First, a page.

We learned Friday that El Paso County, Colorado had a highly unusual Logic and Accuracy test for the 2022 Secretary of State Primary recount.
This is the same primary in which retired US Air Force officerLynda Zamora Wilson was told she lost a race she had just been declared the winner of by a significant margin, only to have it stripped away 38 minutes later with no explanation. Wilson won her convention seat against her opponent 52% to 48% in April with just a two week old campaign.
of course, this is highly unusual and irregular. How can machines be kicking out over 50% of the ballots?
After a couple of interviews today with people that were at the test (one was in the sound proof room that cost thousands to be inside), we now know that:
1.) they changed the parameters of the machines to test the ballots
Why are they changing parameters to these machines before a recount? Who authorized these changes and who performed them? Were they re-certified to EAC standards after the changes were made?
2.) the test ballots were computer generated by “the computers”
First, Colorado law requires the ballots be “voter verified ballots” (more on that below). Secondly, if the test ballots were generated by computers, why wasn’t it disclosed and prepared for when they began? Is simply telling participants that these should generate 2266 adjudications is too much for something they’re paying tens of thousands of dollars for? This would actually be another way to ensure the machines are working properly: tell the candidates how many under votes and over votes there should be contained in the test deck! And it would prevent people from asking questions like these.
Instead, we are left with a 54% adjudication rate, a seemingly unauthorized and uncertified update to the election machine, and more “trust us”. Individuals inside the room during the count said that it was not expected and officials were scrambling to find election judges and watchers.
3.) the Secretary of State dictates that they look for a broader range of errors when conducting the Logic and Accuracy test compared to the election itself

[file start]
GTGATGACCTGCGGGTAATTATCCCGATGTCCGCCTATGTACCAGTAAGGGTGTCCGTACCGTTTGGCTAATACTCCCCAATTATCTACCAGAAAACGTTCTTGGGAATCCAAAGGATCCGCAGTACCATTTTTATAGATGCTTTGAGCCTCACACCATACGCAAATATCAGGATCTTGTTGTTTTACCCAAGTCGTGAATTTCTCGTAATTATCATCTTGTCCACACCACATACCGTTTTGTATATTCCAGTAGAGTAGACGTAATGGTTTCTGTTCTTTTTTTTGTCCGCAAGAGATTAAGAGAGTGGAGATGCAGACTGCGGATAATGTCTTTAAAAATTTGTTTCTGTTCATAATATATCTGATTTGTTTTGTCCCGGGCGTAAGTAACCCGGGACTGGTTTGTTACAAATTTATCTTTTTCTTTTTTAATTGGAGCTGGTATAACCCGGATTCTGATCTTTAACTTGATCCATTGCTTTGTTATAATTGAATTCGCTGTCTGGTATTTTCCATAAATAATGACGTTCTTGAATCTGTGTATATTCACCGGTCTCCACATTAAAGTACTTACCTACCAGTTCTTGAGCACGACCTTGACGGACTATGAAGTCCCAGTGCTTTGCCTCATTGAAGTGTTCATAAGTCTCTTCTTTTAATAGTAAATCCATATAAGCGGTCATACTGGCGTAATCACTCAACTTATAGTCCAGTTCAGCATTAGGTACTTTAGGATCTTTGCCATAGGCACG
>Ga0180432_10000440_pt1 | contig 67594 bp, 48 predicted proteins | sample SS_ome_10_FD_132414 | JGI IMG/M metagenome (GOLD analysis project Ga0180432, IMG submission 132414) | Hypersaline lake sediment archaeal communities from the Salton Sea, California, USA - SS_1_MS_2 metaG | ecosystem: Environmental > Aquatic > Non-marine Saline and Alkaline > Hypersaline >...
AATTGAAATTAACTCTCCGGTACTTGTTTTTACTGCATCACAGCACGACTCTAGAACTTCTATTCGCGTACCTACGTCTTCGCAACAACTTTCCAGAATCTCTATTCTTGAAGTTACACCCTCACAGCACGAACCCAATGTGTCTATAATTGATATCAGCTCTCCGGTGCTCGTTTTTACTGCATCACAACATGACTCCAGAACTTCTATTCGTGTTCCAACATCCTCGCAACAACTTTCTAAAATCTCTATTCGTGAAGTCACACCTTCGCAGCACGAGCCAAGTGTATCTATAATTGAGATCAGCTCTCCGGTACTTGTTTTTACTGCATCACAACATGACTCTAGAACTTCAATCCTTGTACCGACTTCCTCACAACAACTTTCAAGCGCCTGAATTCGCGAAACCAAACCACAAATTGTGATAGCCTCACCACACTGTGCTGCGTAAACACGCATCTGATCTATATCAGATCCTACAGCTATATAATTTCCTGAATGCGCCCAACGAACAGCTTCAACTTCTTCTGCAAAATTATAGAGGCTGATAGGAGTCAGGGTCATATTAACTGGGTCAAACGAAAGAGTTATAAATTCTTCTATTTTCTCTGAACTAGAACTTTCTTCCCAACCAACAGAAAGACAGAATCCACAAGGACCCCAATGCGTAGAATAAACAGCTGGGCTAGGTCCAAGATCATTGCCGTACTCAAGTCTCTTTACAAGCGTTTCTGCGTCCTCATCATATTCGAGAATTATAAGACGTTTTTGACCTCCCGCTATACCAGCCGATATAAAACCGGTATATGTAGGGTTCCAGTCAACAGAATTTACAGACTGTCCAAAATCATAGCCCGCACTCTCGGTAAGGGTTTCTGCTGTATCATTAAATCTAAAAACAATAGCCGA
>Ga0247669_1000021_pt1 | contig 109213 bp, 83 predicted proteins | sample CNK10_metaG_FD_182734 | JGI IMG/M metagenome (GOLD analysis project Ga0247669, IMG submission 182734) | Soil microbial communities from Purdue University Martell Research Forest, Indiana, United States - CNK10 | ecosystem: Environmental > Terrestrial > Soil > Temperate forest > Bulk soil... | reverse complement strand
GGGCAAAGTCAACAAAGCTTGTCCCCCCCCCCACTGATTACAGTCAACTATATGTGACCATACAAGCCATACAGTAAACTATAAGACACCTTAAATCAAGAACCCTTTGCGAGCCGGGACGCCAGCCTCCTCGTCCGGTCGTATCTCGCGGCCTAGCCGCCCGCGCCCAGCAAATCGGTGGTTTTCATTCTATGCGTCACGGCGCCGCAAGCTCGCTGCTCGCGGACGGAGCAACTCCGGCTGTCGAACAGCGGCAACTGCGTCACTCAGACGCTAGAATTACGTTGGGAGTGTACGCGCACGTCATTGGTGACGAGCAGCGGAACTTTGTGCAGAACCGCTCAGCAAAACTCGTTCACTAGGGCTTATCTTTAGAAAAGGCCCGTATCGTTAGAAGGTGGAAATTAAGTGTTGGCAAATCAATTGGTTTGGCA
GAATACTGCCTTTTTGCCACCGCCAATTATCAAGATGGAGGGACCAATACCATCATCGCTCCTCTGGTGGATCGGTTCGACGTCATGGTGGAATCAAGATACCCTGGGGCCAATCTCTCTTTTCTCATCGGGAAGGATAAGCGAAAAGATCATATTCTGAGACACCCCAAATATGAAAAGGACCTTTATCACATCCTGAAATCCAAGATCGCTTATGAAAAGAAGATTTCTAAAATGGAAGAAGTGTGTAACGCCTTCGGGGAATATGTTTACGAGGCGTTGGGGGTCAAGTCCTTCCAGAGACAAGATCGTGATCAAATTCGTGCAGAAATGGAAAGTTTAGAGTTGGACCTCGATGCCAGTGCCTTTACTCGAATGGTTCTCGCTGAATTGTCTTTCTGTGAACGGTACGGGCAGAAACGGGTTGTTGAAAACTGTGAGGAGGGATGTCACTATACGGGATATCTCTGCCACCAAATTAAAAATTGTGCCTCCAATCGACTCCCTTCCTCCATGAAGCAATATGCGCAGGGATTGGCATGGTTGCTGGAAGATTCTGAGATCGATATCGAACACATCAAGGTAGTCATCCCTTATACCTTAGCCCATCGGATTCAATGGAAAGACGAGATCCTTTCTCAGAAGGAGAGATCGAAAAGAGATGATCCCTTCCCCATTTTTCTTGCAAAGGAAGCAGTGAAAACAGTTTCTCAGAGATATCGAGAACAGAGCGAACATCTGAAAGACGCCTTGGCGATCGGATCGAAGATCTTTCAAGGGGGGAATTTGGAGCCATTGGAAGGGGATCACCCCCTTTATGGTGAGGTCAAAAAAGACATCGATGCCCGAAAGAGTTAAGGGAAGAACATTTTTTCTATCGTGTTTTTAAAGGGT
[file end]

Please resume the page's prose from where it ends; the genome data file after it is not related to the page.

Why are more errors looked for in a recount?
Why are blank votes “adjudicated”? They should just be blank! If we chose to skip over a race, there’s a possibility someone will get the opportunity to determine my intent for that vote I deliberately left blank?
Why do the machines need to be altered in order ensure they worked properly the first time?
El Paso originally requires a test of a minimum of 25 ballots. Is the El Paso elections department so over-zealous that they surpassed the county mandate by a 4,241 ballots?
There shouldn’t be any adjustments needed for these machines. They should be ran as they were on June 28th, 2022 to simulate the election.
4.) –each of the 2266 ballots need to be adjudicated with each count. There are seven counts. They may have finished 4 today, which means tomorrow they have 3 more. At this point, why wouldn’t they have just done a hand count? I’m glad you asked:
Thanks to Ashe in America, we know that CRS 1-10.5-102 Sec 3 Paragraph “a” states that:
“Prior to any recount, the canvass board shall choose at random and test voting devices used in the candidate race, ballot issue, or ballot question that is the subject of the recount. The board shall use the voting devices it has selected to conduct a comparison of the machine count of the ballots counted on each such voting device for the candidate race, ballot issue, or ballot question to the corresponding manual count of the VOTER VERIFIED paper records.” (Emphasis added)
This means that the county should be mandated to count these ballots by hand, and, more importantly, they must be voter verified, not “computer printer verified”.
The test deck being used for this test is reportedly the same deck that was used in the 2022 primaries several weeks ago. El Paso Co Clerk candidate Peter Lupia mentioned that previously, and it was confirmed from a few clerks as being discussed in a call with the SOS today. This “test deck” originally had 6 to 7 adjudications per batch when it was run back in May of 2022. The fact that the original Logic & Accuracy test had adjudications in and of itself is disturbing. What’s even more disturbing is that the “expanded” parameters somehow have found 2266 errors on ballots that previously only had 6 or 7 per batch. And what’s most disturbing is that this seemed to take everyone at the El Paso Elections Department today by complete surprise as they scurried to find the personnel to accomplish their task.
I am also being told that at least one other county in Colorado has unbelievable adjudication rates. More to come.